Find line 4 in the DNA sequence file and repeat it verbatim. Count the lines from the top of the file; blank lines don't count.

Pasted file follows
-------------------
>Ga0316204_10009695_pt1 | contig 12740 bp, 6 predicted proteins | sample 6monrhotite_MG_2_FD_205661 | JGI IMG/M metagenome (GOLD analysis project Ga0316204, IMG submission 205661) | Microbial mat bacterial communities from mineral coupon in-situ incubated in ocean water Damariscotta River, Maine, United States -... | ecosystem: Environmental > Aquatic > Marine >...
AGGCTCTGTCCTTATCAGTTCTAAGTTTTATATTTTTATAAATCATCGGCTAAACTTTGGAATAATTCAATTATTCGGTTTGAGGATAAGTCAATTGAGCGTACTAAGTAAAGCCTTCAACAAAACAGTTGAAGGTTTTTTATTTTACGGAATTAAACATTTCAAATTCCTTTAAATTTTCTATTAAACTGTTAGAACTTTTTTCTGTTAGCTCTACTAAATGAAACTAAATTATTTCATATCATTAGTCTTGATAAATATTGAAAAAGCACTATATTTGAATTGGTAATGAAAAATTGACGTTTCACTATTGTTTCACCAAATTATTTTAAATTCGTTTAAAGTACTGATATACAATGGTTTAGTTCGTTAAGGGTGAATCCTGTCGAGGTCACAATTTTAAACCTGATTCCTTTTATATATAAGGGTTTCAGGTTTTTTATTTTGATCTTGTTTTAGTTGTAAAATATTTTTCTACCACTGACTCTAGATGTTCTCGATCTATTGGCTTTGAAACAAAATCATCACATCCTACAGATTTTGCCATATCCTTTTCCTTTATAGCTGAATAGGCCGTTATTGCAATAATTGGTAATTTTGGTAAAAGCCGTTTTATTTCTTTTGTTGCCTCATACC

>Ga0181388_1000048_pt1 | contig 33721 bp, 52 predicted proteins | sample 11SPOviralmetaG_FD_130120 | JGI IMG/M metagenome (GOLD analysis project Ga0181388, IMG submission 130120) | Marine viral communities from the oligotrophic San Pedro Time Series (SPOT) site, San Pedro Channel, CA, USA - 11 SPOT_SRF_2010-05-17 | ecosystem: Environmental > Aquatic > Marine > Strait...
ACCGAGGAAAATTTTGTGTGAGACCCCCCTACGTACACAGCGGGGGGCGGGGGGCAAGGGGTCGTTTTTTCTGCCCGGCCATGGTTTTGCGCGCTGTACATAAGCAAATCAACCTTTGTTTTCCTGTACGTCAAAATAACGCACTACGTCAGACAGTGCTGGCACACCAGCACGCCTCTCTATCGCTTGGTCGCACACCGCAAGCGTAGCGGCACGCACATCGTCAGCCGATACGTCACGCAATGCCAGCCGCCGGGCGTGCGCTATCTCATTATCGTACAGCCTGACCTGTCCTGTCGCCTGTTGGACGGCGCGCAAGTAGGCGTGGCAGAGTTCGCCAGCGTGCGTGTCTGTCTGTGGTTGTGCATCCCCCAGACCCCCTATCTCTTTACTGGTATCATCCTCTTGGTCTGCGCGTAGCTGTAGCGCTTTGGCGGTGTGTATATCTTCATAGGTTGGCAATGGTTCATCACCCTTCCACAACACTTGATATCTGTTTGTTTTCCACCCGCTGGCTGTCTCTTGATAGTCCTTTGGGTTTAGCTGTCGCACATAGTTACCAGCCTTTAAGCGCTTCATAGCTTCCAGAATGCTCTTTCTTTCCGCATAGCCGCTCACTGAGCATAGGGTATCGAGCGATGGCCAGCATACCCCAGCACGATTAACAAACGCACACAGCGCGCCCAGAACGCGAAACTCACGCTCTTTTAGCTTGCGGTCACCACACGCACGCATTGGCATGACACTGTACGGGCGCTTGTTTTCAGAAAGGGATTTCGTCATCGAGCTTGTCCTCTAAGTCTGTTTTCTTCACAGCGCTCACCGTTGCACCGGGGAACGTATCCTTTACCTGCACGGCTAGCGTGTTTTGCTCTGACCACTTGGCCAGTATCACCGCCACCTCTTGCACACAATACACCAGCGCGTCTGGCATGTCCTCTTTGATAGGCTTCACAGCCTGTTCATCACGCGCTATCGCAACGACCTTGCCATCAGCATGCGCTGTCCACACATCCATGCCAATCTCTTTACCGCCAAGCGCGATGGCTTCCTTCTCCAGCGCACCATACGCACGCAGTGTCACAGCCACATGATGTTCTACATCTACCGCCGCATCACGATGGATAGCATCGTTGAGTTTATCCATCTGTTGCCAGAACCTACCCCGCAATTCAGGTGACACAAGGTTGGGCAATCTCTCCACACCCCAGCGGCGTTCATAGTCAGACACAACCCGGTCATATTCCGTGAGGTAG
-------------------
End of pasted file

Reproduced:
ACCGAGGAAAATTTTGTGTGAGACCCCCCTACGTACACAGCGGGGGGCGGGGGGCAAGGGGTCGTTTTTTCTGCCCGGCCATGGTTTTGCGCGCTGTACATAAGCAAATCAACCTTTGTTTTCCTGTACGTCAAAATAACGCACTACGTCAGACAGTGCTGGCACACCAGCACGCCTCTCTATCGCTTGGTCGCACACCGCAAGCGTAGCGGCACGCACATCGTCAGCCGATACGTCACGCAATGCCAGCCGCCGGGCGTGCGCTATCTCATTATCGTACAGCCTGACCTGTCCTGTCGCCTGTTGGACGGCGCGCAAGTAGGCGTGGCAGAGTTCGCCAGCGTGCGTGTCTGTCTGTGGTTGTGCATCCCCCAGACCCCCTATCTCTTTACTGGTATCATCCTCTTGGTCTGCGCGTAGCTGTAGCGCTTTGGCGGTGTGTATATCTTCATAGGTTGGCAATGGTTCATCACCCTTCCACAACACTTGATATCTGTTTGTTTTCCACCCGCTGGCTGTCTCTTGATAGTCCTTTGGGTTTAGCTGTCGCACATAGTTACCAGCCTTTAAGCGCTTCATAGCTTCCAGAATGCTCTTTCTTTCCGCATAGCCGCTCACTGAGCATAGGGTATCGAGCGATGGCCAGCATACCCCAGCACGATTAACAAACGCACACAGCGCGCCCAGAACGCGAAACTCACGCTCTTTTAGCTTGCGGTCACCACACGCACGCATTGGCATGACACTGTACGGGCGCTTGTTTTCAGAAAGGGATTTCGTCATCGAGCTTGTCCTCTAAGTCTGTTTTCTTCACAGCGCTCACCGTTGCACCGGGGAACGTATCCTTTACCTGCACGGCTAGCGTGTTTTGCTCTGACCACTTGGCCAGTATCACCGCCACCTCTTGCACACAATACACCAGCGCGTCTGGCATGTCCTCTTTGATAGGCTTCACAGCCTGTTCATCACGCGCTATCGCAACGACCTTGCCATCAGCATGCGCTGTCCACACATCCATGCCAATCTCTTTACCGCCAAGCGCGATGGCTTCCTTCTCCAGCGCACCATACGCACGCAGTGTCACAGCCACATGATGTTCTACATCTACCGCCGCATCACGATGGATAGCATCGTTGAGTTTATCCATCTGTTGCCAGAACCTACCCCGCAATTCAGGTGACACAAGGTTGGGCAATCTCTCCACACCCCAGCGGCGTTCATAGTCAGACACAACCCGGTCATATTCCGTGAGGTAG